ACTIVIST RESEARCH IN THE AMERICAS OF THE 21st CENTURY
In the 21st century, there has been a gradual return and growing legitimization of Activist Scholarship. Although in its origins at the end of the 19th century the social sciences debated if scientific research of the social had value in itself or should be applied for it to be valuable, in the 20th century an objectivist and abstract turn dominated the deliberation to establish academic rigor based on the degree of separation that research had with the political, economic and social fields. The applied social sciences were separated from the non-applied social sciences, and the difference between the scientific and the humanistic was emphasized - at least in theory. Towards the end of the 20th century, counter-hegemonic feminist and postcolonial critiques regained their strength and, from a marginal space (academically speaking), managed to gradually restore social value and academic rigor to the studies that from their design to their application challenged social inequalities and promoted justice, closing the pre-established gap between academia and community from the notion of apolitical objectivism.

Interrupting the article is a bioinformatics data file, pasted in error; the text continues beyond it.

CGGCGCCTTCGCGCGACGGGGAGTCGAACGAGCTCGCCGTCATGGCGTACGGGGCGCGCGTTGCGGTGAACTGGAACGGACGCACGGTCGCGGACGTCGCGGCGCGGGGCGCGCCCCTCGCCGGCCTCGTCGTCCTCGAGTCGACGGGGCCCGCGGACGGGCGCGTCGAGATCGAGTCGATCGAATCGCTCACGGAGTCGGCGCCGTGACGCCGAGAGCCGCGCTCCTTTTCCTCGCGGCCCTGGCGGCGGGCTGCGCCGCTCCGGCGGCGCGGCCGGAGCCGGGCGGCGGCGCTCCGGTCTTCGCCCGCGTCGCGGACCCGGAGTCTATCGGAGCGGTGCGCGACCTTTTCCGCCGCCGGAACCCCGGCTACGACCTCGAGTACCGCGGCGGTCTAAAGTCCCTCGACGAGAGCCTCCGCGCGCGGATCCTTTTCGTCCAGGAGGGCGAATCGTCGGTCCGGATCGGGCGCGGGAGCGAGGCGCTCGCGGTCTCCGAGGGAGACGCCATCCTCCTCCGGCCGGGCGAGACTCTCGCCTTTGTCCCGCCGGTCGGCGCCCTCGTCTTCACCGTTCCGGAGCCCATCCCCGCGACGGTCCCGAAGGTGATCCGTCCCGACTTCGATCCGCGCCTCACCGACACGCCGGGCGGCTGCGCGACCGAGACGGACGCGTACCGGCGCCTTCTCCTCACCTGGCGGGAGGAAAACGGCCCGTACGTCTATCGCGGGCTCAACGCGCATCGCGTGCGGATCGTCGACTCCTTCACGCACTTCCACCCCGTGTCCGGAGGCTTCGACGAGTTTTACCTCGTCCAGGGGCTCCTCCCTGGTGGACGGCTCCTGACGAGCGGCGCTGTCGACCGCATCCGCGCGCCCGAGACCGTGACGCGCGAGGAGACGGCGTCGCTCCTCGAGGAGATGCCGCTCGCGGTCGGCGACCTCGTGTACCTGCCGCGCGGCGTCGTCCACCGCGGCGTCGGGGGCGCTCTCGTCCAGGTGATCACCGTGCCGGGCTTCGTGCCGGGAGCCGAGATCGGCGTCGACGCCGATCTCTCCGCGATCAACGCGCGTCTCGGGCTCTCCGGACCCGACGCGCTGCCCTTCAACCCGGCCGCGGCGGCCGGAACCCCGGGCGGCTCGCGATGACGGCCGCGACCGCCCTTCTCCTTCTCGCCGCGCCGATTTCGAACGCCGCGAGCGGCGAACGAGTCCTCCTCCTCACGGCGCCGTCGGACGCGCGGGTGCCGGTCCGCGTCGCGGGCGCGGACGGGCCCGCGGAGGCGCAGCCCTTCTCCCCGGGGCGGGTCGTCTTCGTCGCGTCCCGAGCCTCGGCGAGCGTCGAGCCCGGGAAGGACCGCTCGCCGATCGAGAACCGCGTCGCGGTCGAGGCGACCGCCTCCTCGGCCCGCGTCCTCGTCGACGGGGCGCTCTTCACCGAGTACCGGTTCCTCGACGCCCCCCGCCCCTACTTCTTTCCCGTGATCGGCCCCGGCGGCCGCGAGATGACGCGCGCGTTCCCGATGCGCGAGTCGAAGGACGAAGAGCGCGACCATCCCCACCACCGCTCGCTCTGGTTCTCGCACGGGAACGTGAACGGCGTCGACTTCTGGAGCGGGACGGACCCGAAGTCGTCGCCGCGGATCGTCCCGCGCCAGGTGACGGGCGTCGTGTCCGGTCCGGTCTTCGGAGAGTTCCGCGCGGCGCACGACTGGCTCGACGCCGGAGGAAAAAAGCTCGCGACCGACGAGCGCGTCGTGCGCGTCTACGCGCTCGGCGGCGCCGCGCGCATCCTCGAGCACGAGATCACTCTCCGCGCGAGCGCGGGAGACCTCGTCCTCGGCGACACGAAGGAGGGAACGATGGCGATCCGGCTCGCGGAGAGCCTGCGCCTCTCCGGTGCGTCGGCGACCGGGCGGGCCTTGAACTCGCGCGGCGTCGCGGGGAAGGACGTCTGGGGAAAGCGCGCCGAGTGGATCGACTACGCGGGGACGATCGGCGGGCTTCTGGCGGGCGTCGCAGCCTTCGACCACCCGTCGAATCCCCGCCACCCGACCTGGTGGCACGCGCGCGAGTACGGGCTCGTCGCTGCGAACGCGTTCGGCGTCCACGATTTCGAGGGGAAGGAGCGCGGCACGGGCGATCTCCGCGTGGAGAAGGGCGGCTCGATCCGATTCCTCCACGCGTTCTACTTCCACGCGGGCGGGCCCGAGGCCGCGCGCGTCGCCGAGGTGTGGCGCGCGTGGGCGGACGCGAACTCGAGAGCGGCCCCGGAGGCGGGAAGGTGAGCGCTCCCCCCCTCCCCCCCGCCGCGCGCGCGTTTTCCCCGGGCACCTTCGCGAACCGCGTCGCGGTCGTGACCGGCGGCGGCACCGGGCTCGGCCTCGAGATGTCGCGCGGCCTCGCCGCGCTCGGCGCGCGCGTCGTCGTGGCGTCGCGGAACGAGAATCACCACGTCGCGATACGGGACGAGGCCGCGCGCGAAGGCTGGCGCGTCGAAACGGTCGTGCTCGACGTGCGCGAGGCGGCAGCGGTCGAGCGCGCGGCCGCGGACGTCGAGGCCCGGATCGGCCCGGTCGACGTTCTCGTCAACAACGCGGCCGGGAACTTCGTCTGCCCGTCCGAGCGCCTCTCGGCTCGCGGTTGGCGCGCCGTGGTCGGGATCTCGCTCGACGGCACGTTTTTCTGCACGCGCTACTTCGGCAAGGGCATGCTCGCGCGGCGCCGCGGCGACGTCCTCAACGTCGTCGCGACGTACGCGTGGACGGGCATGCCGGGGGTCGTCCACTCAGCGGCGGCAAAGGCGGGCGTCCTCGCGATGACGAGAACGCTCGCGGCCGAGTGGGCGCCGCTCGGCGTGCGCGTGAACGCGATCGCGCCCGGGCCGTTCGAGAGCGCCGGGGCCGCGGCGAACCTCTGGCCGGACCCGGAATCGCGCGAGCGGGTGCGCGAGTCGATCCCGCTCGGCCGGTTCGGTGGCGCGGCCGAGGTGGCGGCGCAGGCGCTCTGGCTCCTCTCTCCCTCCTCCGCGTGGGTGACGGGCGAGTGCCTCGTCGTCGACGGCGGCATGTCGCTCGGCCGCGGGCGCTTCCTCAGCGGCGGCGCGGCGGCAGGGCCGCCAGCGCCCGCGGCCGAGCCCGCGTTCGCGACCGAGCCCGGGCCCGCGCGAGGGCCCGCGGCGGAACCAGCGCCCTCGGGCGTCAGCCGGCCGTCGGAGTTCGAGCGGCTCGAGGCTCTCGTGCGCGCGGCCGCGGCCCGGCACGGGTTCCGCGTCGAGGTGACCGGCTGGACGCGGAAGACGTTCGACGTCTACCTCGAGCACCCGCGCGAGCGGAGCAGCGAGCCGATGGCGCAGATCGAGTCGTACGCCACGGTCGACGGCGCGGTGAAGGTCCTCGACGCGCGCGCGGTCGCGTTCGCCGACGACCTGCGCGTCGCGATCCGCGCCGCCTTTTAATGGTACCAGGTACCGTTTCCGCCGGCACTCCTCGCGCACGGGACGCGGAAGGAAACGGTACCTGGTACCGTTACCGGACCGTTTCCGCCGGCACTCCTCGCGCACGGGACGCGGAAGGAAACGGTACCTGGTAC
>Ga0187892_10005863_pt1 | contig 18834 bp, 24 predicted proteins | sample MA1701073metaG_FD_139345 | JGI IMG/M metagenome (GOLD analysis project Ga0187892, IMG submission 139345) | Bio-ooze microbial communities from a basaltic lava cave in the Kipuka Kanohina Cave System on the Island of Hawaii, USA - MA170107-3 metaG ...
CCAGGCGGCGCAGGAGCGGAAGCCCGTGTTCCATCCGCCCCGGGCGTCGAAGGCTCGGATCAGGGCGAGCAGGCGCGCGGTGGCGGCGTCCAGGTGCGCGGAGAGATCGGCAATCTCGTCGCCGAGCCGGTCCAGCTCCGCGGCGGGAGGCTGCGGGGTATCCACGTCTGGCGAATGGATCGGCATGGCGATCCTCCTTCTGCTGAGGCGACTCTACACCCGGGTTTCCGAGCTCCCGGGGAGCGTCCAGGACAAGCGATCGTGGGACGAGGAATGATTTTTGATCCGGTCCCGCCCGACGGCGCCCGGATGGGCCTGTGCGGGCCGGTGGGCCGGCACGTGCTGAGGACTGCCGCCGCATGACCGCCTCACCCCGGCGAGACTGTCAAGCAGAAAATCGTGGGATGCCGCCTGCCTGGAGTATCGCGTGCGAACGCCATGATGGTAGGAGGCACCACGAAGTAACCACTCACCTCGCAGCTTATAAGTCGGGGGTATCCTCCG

In this historical moment, nationally and transnationally characterized by growing socioeconomic differences, political polarization, armed conflicts and violence, environmental decay, forced migrations, and resistance social movements, activist scholarship becomes fundamental to articulate academic work with social action without compromising its legitimacy or scientific validity. For this reason, I was invited to edit a special issue of Revista CS on academic activism in the Americas of the 21st century with the aim of critically and constructively analyzing methodological strategies for social emancipation and the promotion of equity and justice. Although the objective of this issue is to highlight the value of academic activism, the articles must also maintain a critical and constructive view of the methodological strategies analyzed in order to improve their application and expand their theoretical implications.
This monographic issue includes seven manuscripts by academic activists from Argentina, Brazil, Venezuela, Cuba and the United States, which together provide an enriching interdisciplinary, transnational and historical vision contribution and future projection on activist academic experiences, in addition to showing the potential and the relevance of this epistemological, ontological and theoretical-practical approach.
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